Alumnus Invents Computer that Wins at Jeopardy
David Ferrucci ’83 and his team from IBM created a computer called Watson.
It took a team of 25 engineers four years to make answering Jeopardy questions elementary for a computer named Watson. But the team managed just that as IBM’s Watson started slowly in a three-game competition that aired in February 2011 against two of the leading Jeopardy winners of all time, and won handily by day three. Watson earned a total of $77,147, compared to Ken Jennings with $24,000 and Brad Rutter with $21,600.
Alumnus David Ferrucci ’83 and his team put Watson to the test on Jeopardy by programming the supercomputer made up of 2,880 IBM Power750 cores and 15 terabytes of memory.
Based on decades of work, Ferrucci and his team helped Watson learn how to analyze and interpret natural language content rather than just search facts to answer the game show questions correctly.
This wasn’t the first time IBM created a computer to take down a master. In 1997, Deep Blue defeated chess grandmaster Garry Kasparov, although Deep Blue was able to use a much more typical set of computer skills to play chess. The feat of natural language has set Watson apart as a standard in computer and artificial intelligence.
“Natural language is a classically difficult problem for computers,” says Ferrucci, IBM Fellow and vice president for the Semantic Analysis Integration Department at the Thomas J. Watson Research Center at IBM where he leads the Watson/DeepQA research project.
He described how questions on Jeopardy are particularly difficult for a computer because of the nuances of the English language and the amount of interpretation needed.
“We didn’t know what type of questions we were going to get,” Ferrucci says.
Computers that Care
Although decades of research influenced their work, the Watson project began at the end of 2006. By winter of 2011, Watson had competed and won.
A computer will never understand language the way humans do, but it will get better at predicting language.
“The method which we used was communicated across the world,” Ferrucci adds.
He says he sees many uses for the methodology, including in the health care industry. For example, written symptoms and patient histories need to be easily shared and interpreted among medical professionals to find possible diagnoses and treatments.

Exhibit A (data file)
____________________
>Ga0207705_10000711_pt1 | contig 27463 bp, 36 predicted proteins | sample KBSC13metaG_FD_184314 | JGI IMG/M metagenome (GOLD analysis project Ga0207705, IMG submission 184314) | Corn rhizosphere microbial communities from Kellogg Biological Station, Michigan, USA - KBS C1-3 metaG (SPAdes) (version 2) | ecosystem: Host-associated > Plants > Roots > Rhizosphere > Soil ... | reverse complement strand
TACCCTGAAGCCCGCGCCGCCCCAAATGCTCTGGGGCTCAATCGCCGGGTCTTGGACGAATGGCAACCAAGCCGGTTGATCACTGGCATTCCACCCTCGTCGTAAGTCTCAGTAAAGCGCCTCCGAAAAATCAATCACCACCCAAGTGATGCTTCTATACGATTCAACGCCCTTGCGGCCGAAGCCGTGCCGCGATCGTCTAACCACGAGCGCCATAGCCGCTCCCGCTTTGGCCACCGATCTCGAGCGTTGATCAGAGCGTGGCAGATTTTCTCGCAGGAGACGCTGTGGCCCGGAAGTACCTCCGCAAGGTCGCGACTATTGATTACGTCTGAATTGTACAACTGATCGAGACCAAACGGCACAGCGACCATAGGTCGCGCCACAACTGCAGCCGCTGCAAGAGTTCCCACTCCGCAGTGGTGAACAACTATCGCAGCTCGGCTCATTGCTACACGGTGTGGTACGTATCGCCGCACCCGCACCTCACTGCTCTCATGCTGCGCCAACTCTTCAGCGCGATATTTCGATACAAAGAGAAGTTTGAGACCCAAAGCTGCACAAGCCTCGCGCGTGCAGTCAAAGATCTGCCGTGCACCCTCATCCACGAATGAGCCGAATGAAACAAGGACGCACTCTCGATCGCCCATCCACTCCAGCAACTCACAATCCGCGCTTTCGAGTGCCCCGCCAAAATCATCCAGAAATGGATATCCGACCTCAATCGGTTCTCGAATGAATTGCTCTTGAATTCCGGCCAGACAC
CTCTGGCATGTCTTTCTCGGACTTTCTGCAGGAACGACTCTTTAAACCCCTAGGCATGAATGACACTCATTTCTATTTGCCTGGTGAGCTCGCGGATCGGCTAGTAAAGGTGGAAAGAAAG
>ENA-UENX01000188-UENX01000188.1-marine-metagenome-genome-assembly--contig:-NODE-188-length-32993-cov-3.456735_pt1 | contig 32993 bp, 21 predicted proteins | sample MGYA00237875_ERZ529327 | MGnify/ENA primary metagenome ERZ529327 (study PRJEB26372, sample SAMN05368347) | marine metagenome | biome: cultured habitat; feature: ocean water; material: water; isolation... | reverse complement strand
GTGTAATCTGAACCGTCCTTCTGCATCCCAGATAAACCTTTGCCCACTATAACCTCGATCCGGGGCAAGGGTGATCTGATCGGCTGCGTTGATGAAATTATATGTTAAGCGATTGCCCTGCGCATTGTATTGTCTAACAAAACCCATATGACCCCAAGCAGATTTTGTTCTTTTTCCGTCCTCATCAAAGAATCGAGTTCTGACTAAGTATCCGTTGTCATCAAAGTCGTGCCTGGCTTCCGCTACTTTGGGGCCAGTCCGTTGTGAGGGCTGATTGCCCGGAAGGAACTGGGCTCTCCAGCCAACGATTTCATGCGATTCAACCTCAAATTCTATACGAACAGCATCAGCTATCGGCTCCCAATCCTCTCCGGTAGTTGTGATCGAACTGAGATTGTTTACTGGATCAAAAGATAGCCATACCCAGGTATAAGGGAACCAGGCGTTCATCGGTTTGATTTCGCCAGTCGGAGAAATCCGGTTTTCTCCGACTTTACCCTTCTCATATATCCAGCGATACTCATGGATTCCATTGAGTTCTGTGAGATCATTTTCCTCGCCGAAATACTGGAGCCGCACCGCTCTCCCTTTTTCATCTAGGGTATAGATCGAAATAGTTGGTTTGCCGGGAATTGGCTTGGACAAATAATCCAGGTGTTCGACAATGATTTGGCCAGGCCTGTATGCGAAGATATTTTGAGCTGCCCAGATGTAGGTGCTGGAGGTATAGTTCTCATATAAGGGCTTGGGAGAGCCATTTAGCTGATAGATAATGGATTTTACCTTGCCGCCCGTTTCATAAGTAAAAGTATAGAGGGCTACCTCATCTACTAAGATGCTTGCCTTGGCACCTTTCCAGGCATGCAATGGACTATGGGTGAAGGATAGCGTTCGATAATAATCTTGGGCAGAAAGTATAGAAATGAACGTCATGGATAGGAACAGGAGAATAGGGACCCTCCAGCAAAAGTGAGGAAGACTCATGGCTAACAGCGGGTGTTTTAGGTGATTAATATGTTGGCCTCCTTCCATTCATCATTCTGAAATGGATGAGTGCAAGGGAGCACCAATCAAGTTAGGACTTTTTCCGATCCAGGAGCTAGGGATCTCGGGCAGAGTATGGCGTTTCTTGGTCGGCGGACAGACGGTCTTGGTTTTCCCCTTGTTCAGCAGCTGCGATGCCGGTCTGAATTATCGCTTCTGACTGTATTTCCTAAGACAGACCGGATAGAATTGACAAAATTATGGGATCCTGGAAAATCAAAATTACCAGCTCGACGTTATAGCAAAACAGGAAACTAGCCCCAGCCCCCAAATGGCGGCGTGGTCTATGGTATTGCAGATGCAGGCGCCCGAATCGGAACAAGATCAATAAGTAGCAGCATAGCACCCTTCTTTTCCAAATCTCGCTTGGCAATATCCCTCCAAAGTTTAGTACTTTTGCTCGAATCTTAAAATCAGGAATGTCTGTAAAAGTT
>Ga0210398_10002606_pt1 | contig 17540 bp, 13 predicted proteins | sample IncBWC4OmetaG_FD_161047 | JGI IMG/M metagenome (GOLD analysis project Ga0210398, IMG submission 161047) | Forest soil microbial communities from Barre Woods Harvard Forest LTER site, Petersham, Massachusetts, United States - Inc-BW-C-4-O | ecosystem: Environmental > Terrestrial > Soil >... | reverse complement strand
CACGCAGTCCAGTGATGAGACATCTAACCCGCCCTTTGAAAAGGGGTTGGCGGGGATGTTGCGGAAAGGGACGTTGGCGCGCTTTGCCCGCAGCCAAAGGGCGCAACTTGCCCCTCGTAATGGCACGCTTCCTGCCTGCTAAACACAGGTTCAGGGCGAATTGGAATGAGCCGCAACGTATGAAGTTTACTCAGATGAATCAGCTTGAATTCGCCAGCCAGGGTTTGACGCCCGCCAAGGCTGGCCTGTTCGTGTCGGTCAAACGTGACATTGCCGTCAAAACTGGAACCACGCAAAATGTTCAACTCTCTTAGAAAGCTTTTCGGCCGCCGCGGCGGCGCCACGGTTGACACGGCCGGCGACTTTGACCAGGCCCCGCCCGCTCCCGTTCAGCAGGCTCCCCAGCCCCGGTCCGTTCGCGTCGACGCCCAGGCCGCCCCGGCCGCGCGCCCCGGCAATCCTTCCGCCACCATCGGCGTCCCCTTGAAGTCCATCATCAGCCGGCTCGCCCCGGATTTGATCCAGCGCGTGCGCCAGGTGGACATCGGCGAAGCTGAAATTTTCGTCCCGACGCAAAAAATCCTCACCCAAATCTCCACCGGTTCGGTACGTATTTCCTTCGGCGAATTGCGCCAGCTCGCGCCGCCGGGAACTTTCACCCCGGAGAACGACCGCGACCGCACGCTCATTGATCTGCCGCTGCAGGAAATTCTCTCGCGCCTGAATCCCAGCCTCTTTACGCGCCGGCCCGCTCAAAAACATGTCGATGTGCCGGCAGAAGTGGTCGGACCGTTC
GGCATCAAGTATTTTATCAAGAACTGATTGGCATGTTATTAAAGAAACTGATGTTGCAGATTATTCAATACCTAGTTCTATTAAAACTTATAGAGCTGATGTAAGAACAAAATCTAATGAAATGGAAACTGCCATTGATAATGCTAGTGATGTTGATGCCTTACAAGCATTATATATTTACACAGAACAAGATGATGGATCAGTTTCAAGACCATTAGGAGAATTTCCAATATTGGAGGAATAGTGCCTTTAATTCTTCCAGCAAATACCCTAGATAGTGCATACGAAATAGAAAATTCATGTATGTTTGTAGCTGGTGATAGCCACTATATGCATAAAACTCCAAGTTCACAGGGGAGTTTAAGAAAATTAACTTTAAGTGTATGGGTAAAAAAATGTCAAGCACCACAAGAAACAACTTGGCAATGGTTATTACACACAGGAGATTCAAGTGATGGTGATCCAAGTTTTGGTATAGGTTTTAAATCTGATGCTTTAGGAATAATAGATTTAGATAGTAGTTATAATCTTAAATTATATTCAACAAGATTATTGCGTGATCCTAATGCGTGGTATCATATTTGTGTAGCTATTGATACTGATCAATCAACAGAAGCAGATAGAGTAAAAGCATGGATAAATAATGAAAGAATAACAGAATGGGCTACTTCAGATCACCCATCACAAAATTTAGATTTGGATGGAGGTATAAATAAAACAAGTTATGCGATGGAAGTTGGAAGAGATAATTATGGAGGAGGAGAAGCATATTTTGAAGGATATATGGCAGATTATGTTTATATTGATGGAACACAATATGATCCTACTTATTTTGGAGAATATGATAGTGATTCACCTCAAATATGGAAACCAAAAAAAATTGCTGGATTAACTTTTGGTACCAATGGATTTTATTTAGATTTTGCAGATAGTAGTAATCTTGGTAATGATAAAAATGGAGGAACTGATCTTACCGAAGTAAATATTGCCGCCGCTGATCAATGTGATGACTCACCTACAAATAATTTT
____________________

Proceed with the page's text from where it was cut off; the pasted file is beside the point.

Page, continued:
“Watson enables computers to communicate more the way humans communicate with each other,” Ferrucci says. “Any application where the challenge is more effectively understanding and analyzing is one where Watson can try to help.”
From Bio Labs to the Big Leagues
As a biology major and a computer science minor at Manhattan, Ferrucci took a strong interest in combining the two fields.
“I developed programs for the Biology department and built tools used in the bio lab and physiology lab at Manhattan and the College of Mount Saint Vincent,” he says.
Even though computers were in their infancy during Ferrucci’s college years, his programs are still being used years later.
After graduation, he worked at IBM for a couple of years before pursuing his doctorate at Rensselaer Polytechnic Institute. He returned to IBM in 1995 to work in the research department of the Watson Research Center, named in honor of Thomas Watson, the founder of IBM.
After their Jeopardy victory, the Watson team stayed together to work on making the system even smarter.
“Language is so much about context. I sometimes have to tell myself to step back and be more flexible in interpreting words,” Ferrucci says, recognizing personal similarities to his computer creation. “A computer will never understand language the way humans do, but it will get better at predicting language.”